PHI Disposal

About HIPAA and HITECH

About HIPAA and HITECH

The Health Insurance Portability and Accountability Act (HIPAA) was enacted by the U.S. Congress in 1996 to support and encourage the development of Electronic Health Records (EHR). Though enacted in 1996, the regulation did not go into effect until the early 2000s. The protection of patient information, called Protected Health Information (PHI) was one of a number of significant requirements of HIPAA. The Privacy Rule, the Security Rule (two of HIPAA’s five rules) require that any organization in possession of health care-related information take reasonable steps to effectively prevent unauthorized access.

From the beginning, HIPAA was administered by the Department of Health and Human Services (HHS), and enforced by the Office for Civil Rights (OCR), which resides within HHS. When HIPAA first appeared and HHS was asked for an example of the physical security measures HIPAA referenced, HHS responded by saying that the proper destruction of discarded patient information was such a measure.

HITECH Brings Big Changes

In 2009, in response to the feeling HIPAA’s information security provisions were unclear and unenforced; Congress passed the Health Information for Technical and Clinical Health Act (HITECH), which dramatically strengthened HIPAA data security requirements as well as the enforcement provisions. Here is list of the most significant HIPAA data security and enforcement enhancements introduced by the HITECH amendment.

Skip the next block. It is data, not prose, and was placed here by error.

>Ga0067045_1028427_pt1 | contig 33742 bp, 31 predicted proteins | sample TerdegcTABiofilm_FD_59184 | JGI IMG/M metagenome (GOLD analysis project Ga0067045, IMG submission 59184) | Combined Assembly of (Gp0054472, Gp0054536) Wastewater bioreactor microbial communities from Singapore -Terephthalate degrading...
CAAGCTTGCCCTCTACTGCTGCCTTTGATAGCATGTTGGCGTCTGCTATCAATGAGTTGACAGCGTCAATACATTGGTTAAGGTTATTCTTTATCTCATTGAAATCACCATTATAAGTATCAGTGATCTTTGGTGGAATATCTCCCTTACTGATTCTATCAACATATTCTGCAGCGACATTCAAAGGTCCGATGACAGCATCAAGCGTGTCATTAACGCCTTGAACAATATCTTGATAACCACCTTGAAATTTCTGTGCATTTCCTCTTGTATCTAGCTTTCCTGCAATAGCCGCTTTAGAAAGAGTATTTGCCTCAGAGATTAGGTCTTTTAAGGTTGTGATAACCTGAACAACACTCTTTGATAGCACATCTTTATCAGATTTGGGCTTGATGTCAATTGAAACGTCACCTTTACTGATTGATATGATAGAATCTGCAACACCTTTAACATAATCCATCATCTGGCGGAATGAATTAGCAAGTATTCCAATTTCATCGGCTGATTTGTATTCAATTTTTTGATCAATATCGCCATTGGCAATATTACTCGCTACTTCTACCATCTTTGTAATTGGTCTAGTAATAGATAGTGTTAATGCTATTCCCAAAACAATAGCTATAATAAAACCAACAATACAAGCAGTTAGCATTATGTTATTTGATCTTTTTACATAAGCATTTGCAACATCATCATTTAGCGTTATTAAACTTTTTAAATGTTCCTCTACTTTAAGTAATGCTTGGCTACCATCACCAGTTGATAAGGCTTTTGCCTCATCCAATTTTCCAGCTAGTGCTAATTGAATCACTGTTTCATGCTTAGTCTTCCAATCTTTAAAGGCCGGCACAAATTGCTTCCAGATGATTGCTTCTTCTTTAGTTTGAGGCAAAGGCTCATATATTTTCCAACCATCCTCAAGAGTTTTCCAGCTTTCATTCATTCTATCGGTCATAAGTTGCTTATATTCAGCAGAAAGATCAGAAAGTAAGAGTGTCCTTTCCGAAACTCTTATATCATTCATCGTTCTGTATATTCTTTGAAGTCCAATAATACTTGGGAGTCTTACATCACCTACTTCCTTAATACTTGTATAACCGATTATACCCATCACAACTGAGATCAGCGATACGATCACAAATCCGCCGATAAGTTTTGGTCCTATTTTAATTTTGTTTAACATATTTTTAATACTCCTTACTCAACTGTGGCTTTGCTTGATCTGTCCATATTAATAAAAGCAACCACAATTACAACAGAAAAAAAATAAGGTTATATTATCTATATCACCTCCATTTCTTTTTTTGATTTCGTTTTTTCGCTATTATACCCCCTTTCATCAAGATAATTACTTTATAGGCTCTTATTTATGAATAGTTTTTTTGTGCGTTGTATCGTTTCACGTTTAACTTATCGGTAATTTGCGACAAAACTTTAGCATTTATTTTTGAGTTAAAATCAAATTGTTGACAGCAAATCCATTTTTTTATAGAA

Health Data Breach Notification (already in effect), requiring health care providers to inform patients, authorities and possibly the media in the event of there was a potential of unauthorized access to any of their personal information.

Mandatory Fines (likely to go into effect in 2011), which require HHS to issue fines when any health care provider is discovered to negligently violate HIPAA. When again asked for an example of the type of infraction that would lead to such a fine, HHS stated that improper disposal of patient information caused by lack of proper  procedures would be the type of negligence that would warrant a mandatory fine (minimum $10,000 per record).

States’ Attorneys General Enforcement Powers Established (already in effect), under which HHS trains and encourages state-level enforcement of HIPAA/HITECH. HHS has already begun this training with the expectation that state law enforcement officials will begin enforcement in earnest as soon as possible.  State Attorneys General are further incentivized to pursue such violations by allowing their offices to retain any of the fines assessed in doing so.

HIPAA Fines Increased 6,000% (already in effect) from a maximum of $25,000 to $1,500,000.